Frankel will be offered the very best mares
THE four-year-old colt ended his flawless racing days with a 14th victory in the Qipco Champions Day at Ascot last Saturday and will wind down at Sir Henry Cecil's stables until he is ready to make the short journey to his new home.
"Prince Khalid hasn't really sat down and done the matings yet with Philip Mitchell (Juddmonte Farms general manager)," said the owner's racing manager Teddy Grimthorpe.
"What we can say is that our very best mares, if they think they might be suited to Frankel, will certainly go there.
"We have to liaise with Henry. Frankel will be let down now and the real point will be to get him to the stage when he's relaxed and he's going to get used to a different life.
"That will take a week or so, maybe longer, until everyone's happy and then he'll come over to Banstead."
"We didn't have many worries when he came into the straight and he was still travelling pretty well. Tom (Queally) held him together and I thought it was just a wonderful ride," Grimthorpe reflected on what was an extraordinary day watched by a sell-out crowd at Ascot that included Her Majesty The Queen, plus millions of racing fans throughout the world.
"It was always going to be an interesting day, whatever the outcome," he said.
"When I'd walked the course I was much happier with the way the things were going to go.
"Going into the race, we were very happy.
"The way that everyone has reacted to Frankel, and to Henry, has been one of the great sporting stories of the year — if not many years.
"It was brilliant and totally deserved.
"I think a wide-margin victory was never really going to be on the cards with that sort of going.
"Of course, everyone would have loved to have seen it.
Mitchell is excited at Frankel returning to his place of birth to take up his new role.
He said: "He's just awesome, and we look forward to having him return to the place he was born.
"We'll leave that (when he returns to Banstead) to Sir Henry. He will decide when he comes here.
"Sir Henry will probably give him a few days to let himself down, so it probably won't be next week. It will probably be more likely the following week.
"Everyone seems to be talking about him being worth £100 million, but that might be somewhat exaggerated.
"Everyone seems to be talking about him being worth £100 million, but that might be somewhat exaggerated. He's like a painting. How do you value a horse which has never been seen before?
"I'd like to say we recognised him as a complete star as a foal and a yearling, but it never quite works out like that.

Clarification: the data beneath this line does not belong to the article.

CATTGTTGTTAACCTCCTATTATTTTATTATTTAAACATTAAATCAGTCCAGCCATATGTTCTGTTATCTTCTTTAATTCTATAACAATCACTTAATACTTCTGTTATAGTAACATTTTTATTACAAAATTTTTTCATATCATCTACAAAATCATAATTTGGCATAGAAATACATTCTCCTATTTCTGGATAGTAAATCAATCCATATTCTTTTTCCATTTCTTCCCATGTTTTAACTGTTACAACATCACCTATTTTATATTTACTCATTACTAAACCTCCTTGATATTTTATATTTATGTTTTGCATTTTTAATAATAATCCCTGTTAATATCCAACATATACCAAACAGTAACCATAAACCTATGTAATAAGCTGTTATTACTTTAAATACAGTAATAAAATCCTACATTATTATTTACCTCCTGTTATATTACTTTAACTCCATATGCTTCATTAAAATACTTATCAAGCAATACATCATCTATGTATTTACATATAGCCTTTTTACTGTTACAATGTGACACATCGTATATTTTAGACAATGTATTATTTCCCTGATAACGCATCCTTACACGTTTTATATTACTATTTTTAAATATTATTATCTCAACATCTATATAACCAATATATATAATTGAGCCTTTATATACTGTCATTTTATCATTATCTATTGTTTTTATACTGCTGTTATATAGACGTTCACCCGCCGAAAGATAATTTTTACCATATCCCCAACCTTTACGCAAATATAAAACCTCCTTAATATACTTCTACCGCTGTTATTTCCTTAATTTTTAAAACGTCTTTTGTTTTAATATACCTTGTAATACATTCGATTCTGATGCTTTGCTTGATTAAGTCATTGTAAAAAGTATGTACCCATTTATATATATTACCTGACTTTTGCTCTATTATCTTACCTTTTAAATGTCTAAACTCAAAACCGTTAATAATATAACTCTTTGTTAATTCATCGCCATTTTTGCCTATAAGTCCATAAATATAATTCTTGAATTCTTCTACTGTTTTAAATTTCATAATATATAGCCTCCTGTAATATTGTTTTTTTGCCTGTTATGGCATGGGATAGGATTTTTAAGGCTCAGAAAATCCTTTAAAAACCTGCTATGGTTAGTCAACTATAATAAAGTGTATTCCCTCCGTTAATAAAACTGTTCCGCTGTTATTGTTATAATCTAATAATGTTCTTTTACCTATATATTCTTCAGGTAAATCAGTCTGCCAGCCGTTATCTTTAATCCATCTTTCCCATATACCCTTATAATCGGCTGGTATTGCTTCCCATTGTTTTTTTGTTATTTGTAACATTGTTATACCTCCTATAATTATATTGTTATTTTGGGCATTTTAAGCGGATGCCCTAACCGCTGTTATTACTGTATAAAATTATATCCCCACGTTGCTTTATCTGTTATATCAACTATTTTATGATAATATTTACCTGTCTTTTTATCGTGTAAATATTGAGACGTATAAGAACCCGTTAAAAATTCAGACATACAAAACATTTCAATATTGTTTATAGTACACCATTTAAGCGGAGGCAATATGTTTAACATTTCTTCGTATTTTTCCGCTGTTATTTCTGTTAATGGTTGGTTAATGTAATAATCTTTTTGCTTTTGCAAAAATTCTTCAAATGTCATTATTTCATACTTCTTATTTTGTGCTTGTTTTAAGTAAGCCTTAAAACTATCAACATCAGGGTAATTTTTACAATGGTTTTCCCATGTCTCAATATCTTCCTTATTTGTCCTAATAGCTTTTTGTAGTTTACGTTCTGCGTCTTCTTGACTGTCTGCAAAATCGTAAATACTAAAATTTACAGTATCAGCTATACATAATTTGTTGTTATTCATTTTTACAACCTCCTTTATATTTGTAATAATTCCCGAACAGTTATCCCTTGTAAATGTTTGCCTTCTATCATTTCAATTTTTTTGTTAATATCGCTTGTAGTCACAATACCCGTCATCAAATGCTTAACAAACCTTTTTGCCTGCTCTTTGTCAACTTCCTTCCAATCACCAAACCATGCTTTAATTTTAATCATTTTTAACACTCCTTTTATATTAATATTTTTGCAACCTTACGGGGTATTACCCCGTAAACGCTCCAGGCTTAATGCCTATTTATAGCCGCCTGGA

"Good horses almost go under the radar — they are never ill and always seem easier to deal with than other horses. Frankel certainly fell under that category."
Mitchell felt Frankel retaining his unbeaten record was more relief than anything else.
"It wasn't a case of celebration time on Saturday night, I think it was more a case of huge relief," he said.
"It was a strange feeling at Ascot before he ran and it would have been awful if he had been beaten.
"He had won all of his races relatively easy, but I think at Ascot you saw something different from him — you saw his battling qualities.
"It was the ultimate day. It simply doesn't get any better.
"It's obviously fantastic, but behind the story is a lot of sadness about Bobby (Frankel) and Sir Henry's illness.
"If we can achieve half of what the horse has achieved and what Henry has achieved, then I think we'll have done a very good job indeed."
Assessing Frankel's prospects and potential worth at stud, Irish bloodstock expert Joseph Burke said: "There will be a huge demand for nominations to Frankel, no matter what level his fee is set at, and while he could conceivably cover 140-plus mares, it will prove more prudent to limit his book to 110-120 mares in his first season at stud, so as to give him every chance of getting his mares in foal and a decent-sized first crop to run for him.
"There will be a huge air of anticipation from the bloodstock world in 2014 when his first foals appear at the sales and again in 2016 when his first crop representatives hit the track."
"His fee will remain in the region of £90,000 each year until his first two-year-olds reach the track in 2016.
"He was not only a fantastic racehorse, but he is also a son of the most successful European stallion that we have seen since Sadler's Wells, namely his Derby-winning son Galileo.
"Galileo sired the top six yearlings sold at Tattersalls elite sale earlier this month including the sales topper, 2.5 million guinea purchase Hydrogen. Galileo stands at Coolmore Stud where his fee is currently listed as private, but is believed to be in the region of 300,000 euro.
"There will be a huge air of anticipation from the bloodstock world in 2014 when his first foals appear at the sales and again in 2016 when his first crop representatives hit the track and there is no reason to believe he should not prove a success at stud."